Back in college, my dorm-mate Sofia and I invented a ritual we called “Power Wednesdays.” Every week, we headed to the campus fitness center for a workout, and then to the library for four hours of hard studying. We would stride back to our dorm with a huge feeling of accomplishment. But that uplifting cocktail of virtuousness, productivity and sore muscles — rewarding as it was — wasn’t what kept us repeating Power Wednesdays. Our real motivation was each other’s company.
I’ve been immersed in the study of friendship for the past several years, and among the many things I’ve learned, one idea stands out: If you truly want to change some aspect of your life, developing friendships with people who aspire to the same goals as you do — like I did with Sofia 15-plus years ago — can lead to more successful endeavors than embarking on solitary efforts.
Shortly after we make a decision to change our behavior, we often sense a softening of what at first felt like ironclad conviction. We chastise ourselves for our inability to summon motivation and return to the poor habits we’re trying to break to comfort us, actively undermining our goals. What a disheartening cycle. But research shows that having friends with the same goal can interrupt that cycle.
Researchers James Fowler and Nicholas Christakis have demonstrated that weight loss (and gain) spreads through friend groups, most likely via a process of altered norms. For example, if you meet your friends at an all-you-can-eat brunch every Sunday, but then one pal starts to beg off after starting a diet, you might suddenly question whether the practice is best for you. It’s not that you’ll necessarily adopt your friend’s new habits right away, but the seed will be planted. If you want to continue to feel close to her, you might even start tweaking your own routines (perhaps unconsciously) to align them more with hers.
The same type of scenario is at play with addiction recovery programs like Alcoholics Anonymous. While the success of these programs is difficult to evaluate overall, those who are helped by them tend to credit the friendships they make as a key factor in success. Public health researchers often point out the futility of putting a drug addict back into the same social environment after treatment, where it’s nearly impossible to resist getting high with the same pals in the same places. Forging new friendships with people who are also determined to stay clean, however, establishes different patterns and helps fill the emotional holes that form when one abandons a way of life.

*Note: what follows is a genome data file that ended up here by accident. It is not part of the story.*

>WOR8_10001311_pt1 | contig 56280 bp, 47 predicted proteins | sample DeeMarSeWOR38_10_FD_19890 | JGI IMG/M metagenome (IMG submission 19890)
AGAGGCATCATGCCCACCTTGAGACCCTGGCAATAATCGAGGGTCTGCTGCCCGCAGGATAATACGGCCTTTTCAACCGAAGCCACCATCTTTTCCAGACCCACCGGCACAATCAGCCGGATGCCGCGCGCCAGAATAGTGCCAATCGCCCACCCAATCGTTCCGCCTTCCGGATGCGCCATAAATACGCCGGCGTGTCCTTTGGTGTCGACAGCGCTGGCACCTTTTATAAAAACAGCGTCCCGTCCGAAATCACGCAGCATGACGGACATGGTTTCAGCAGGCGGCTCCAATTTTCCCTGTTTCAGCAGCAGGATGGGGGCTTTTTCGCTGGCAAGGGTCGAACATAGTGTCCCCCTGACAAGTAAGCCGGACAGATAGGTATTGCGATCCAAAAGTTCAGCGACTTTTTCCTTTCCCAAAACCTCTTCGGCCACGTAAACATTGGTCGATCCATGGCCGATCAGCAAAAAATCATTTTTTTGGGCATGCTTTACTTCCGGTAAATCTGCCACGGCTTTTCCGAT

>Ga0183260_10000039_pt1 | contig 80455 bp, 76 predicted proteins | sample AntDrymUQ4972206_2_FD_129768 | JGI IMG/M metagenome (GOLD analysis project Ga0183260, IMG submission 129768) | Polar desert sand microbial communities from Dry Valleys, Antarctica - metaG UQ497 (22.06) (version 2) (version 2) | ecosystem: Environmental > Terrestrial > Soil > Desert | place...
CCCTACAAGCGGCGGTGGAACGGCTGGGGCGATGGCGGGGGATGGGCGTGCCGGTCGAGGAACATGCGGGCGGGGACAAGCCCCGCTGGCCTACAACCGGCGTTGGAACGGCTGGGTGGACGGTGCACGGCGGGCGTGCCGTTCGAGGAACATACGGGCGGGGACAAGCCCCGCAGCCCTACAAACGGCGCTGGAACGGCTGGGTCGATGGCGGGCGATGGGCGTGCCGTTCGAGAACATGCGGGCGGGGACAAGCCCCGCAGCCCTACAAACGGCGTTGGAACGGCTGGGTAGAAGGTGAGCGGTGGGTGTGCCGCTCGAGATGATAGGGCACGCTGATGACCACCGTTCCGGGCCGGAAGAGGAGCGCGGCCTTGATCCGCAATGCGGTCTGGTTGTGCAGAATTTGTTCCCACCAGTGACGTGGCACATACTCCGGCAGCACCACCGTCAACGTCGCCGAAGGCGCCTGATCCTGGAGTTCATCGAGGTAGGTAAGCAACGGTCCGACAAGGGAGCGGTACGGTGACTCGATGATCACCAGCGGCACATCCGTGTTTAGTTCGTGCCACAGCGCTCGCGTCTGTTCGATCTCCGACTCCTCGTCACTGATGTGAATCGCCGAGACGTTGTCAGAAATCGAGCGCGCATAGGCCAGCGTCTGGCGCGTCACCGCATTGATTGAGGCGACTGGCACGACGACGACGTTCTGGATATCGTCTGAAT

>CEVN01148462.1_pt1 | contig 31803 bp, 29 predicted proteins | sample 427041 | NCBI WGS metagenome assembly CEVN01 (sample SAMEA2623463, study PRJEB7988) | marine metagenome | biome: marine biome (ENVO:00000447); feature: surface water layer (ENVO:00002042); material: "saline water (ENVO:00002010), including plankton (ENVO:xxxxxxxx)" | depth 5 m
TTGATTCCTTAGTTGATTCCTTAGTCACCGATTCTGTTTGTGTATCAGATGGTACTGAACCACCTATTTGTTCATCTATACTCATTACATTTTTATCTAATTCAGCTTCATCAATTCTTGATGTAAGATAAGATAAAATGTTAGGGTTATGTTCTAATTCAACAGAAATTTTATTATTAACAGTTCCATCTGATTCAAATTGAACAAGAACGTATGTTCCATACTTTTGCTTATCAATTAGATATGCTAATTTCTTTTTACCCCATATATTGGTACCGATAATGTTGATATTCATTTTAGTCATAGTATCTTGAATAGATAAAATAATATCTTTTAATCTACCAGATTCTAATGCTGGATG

Friends can help you reinforce individual willpower. In The Power of Habit, Charles Duhigg recommends replacing the cues that trigger, and the rewards that follow, bad behaviors with new, healthier ones. The cue and reward of a real person knocking on your door for a joint jog, and a stimulating talk over coffee afterwards, is a particularly alluring replacement for whatever previously sucked you into sedentary TV watching.
In a recent New York Times column, “How People Change,” David Brooks noted that, “There’s a trove of research suggesting that it’s best to tackle negative behaviors obliquely, by redirecting attention toward different, positive ones.” Investing in fulfilling friendships with those who have the values and habits you admire will lift you up to those friends’ level more easily.
The desire to be with, be like, and be liked by friends is primal. We’re all built to seek out strong bonds with friends on whom our very survival might have once been dependent. While we don’t necessarily need friends to help hunt or fight off predators these days, most of us probably still feel like we can’t live without them. Tap into that deep-down social motivation and you’ll not only be primed for success, you’ll take pleasure in the proverbial journey.